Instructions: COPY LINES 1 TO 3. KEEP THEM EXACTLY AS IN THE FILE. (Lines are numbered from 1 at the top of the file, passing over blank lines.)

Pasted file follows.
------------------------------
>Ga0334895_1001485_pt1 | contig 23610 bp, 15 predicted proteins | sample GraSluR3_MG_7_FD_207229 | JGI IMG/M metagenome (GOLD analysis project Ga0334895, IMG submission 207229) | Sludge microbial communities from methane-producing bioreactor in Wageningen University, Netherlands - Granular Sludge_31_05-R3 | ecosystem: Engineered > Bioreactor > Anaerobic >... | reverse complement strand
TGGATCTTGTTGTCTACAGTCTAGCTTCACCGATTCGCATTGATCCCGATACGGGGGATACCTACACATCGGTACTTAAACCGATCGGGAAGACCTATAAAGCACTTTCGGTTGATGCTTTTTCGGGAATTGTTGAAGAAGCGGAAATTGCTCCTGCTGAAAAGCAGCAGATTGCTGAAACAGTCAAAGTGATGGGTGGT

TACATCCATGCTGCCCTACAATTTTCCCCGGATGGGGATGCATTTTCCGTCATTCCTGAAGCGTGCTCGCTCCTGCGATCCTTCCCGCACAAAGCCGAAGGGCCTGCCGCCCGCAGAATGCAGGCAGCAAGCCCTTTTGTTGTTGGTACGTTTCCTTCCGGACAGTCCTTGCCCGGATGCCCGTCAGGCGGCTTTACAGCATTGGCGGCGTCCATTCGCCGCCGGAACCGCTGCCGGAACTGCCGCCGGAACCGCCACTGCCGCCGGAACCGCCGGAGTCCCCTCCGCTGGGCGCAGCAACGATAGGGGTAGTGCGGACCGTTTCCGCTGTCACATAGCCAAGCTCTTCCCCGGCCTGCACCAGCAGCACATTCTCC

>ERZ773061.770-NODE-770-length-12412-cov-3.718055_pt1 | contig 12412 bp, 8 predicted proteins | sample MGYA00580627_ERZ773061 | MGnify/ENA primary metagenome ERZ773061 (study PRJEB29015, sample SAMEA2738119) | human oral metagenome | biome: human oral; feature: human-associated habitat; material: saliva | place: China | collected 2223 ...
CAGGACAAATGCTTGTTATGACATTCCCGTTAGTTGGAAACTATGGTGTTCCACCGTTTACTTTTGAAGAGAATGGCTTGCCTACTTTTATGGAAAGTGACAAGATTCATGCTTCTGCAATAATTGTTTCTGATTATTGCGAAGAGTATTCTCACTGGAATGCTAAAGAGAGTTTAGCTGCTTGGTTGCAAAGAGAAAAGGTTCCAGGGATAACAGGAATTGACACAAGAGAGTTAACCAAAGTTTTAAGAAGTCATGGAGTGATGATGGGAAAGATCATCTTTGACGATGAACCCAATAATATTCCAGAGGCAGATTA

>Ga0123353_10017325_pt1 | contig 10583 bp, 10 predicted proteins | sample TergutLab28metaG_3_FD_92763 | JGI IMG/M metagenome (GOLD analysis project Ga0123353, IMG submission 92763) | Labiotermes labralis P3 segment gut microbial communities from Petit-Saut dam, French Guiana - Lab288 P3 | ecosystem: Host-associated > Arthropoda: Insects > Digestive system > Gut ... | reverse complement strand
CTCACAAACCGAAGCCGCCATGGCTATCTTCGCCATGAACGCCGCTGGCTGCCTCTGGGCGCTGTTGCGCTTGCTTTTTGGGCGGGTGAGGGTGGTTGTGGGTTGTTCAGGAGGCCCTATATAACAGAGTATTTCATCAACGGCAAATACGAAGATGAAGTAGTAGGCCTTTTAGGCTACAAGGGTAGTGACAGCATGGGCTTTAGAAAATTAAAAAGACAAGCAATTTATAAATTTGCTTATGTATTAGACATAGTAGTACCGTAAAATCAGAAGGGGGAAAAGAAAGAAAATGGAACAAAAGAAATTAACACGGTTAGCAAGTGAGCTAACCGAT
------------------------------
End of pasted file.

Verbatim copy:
>Ga0334895_1001485_pt1 | contig 23610 bp, 15 predicted proteins | sample GraSluR3_MG_7_FD_207229 | JGI IMG/M metagenome (GOLD analysis project Ga0334895, IMG submission 207229) | Sludge microbial communities from methane-producing bioreactor in Wageningen University, Netherlands - Granular Sludge_31_05-R3 | ecosystem: Engineered > Bioreactor > Anaerobic >... | reverse complement strand
TGGATCTTGTTGTCTACAGTCTAGCTTCACCGATTCGCATTGATCCCGATACGGGGGATACCTACACATCGGTACTTAAACCGATCGGGAAGACCTATAAAGCACTTTCGGTTGATGCTTTTTCGGGAATTGTTGAAGAAGCGGAAATTGCTCCTGCTGAAAAGCAGCAGATTGCTGAAACAGTCAAAGTGATGGGTGGT

TACATCCATGCTGCCCTACAATTTTCCCCGGATGGGGATGCATTTTCCGTCATTCCTGAAGCGTGCTCGCTCCTGCGATCCTTCCCGCACAAAGCCGAAGGGCCTGCCGCCCGCAGAATGCAGGCAGCAAGCCCTTTTGTTGTTGGTACGTTTCCTTCCGGACAGTCCTTGCCCGGATGCCCGTCAGGCGGCTTTACAGCATTGGCGGCGTCCATTCGCCGCCGGAACCGCTGCCGGAACTGCCGCCGGAACCGCCACTGCCGCCGGAACCGCCGGAGTCCCCTCCGCTGGGCGCAGCAACGATAGGGGTAGTGCGGACCGTTTCCGCTGTCACATAGCCAAGCTCTTCCCCGGCCTGCACCAGCAGCACATTCTCC